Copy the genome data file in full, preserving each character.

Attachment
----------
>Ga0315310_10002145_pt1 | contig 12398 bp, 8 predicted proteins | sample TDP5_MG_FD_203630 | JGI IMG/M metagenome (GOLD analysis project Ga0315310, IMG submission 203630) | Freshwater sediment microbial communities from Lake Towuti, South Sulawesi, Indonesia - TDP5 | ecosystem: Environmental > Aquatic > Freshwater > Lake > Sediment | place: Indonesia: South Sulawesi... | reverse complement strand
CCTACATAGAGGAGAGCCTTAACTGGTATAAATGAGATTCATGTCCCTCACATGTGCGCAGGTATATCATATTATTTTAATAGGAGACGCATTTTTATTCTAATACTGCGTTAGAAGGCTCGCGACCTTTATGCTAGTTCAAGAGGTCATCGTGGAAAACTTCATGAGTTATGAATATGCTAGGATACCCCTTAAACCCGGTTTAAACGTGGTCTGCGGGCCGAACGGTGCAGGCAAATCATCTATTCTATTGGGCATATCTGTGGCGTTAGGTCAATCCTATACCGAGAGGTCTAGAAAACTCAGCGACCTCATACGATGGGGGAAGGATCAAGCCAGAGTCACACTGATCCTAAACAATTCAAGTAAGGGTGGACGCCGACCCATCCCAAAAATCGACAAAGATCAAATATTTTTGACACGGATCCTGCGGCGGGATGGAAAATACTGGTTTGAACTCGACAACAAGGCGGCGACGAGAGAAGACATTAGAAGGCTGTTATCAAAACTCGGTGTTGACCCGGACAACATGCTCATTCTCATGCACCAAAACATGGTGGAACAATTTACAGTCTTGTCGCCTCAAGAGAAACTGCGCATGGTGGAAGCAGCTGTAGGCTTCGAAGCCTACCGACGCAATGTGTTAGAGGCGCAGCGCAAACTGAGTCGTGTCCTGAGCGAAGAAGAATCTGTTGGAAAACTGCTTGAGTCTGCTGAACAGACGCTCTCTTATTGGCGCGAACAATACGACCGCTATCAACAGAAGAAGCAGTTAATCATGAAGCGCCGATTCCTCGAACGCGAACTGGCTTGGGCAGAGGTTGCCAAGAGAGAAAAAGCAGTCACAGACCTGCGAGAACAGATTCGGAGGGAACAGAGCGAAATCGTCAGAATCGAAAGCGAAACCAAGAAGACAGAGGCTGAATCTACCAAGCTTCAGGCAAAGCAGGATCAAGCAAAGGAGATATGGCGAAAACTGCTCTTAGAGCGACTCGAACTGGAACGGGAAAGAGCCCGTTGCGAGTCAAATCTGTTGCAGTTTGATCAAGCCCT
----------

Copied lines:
>Ga0315310_10002145_pt1 | contig 12398 bp, 8 predicted proteins | sample TDP5_MG_FD_203630 | JGI IMG/M metagenome (GOLD analysis project Ga0315310, IMG submission 203630) | Freshwater sediment microbial communities from Lake Towuti, South Sulawesi, Indonesia - TDP5 | ecosystem: Environmental > Aquatic > Freshwater > Lake > Sediment | place: Indonesia: South Sulawesi... | reverse complement strand
CCTACATAGAGGAGAGCCTTAACTGGTATAAATGAGATTCATGTCCCTCACATGTGCGCAGGTATATCATATTATTTTAATAGGAGACGCATTTTTATTCTAATACTGCGTTAGAAGGCTCGCGACCTTTATGCTAGTTCAAGAGGTCATCGTGGAAAACTTCATGAGTTATGAATATGCTAGGATACCCCTTAAACCCGGTTTAAACGTGGTCTGCGGGCCGAACGGTGCAGGCAAATCATCTATTCTATTGGGCATATCTGTGGCGTTAGGTCAATCCTATACCGAGAGGTCTAGAAAACTCAGCGACCTCATACGATGGGGGAAGGATCAAGCCAGAGTCACACTGATCCTAAACAATTCAAGTAAGGGTGGACGCCGACCCATCCCAAAAATCGACAAAGATCAAATATTTTTGACACGGATCCTGCGGCGGGATGGAAAATACTGGTTTGAACTCGACAACAAGGCGGCGACGAGAGAAGACATTAGAAGGCTGTTATCAAAACTCGGTGTTGACCCGGACAACATGCTCATTCTCATGCACCAAAACATGGTGGAACAATTTACAGTCTTGTCGCCTCAAGAGAAACTGCGCATGGTGGAAGCAGCTGTAGGCTTCGAAGCCTACCGACGCAATGTGTTAGAGGCGCAGCGCAAACTGAGTCGTGTCCTGAGCGAAGAAGAATCTGTTGGAAAACTGCTTGAGTCTGCTGAACAGACGCTCTCTTATTGGCGCGAACAATACGACCGCTATCAACAGAAGAAGCAGTTAATCATGAAGCGCCGATTCCTCGAACGCGAACTGGCTTGGGCAGAGGTTGCCAAGAGAGAAAAAGCAGTCACAGACCTGCGAGAACAGATTCGGAGGGAACAGAGCGAAATCGTCAGAATCGAAAGCGAAACCAAGAAGACAGAGGCTGAATCTACCAAGCTTCAGGCAAAGCAGGATCAAGCAAAGGAGATATGGCGAAAACTGCTCTTAGAGCGACTCGAACTGGAACGGGAAAGAGCCCGTTGCGAGTCAAATCTGTTGCAGTTTGATCAAGCCCT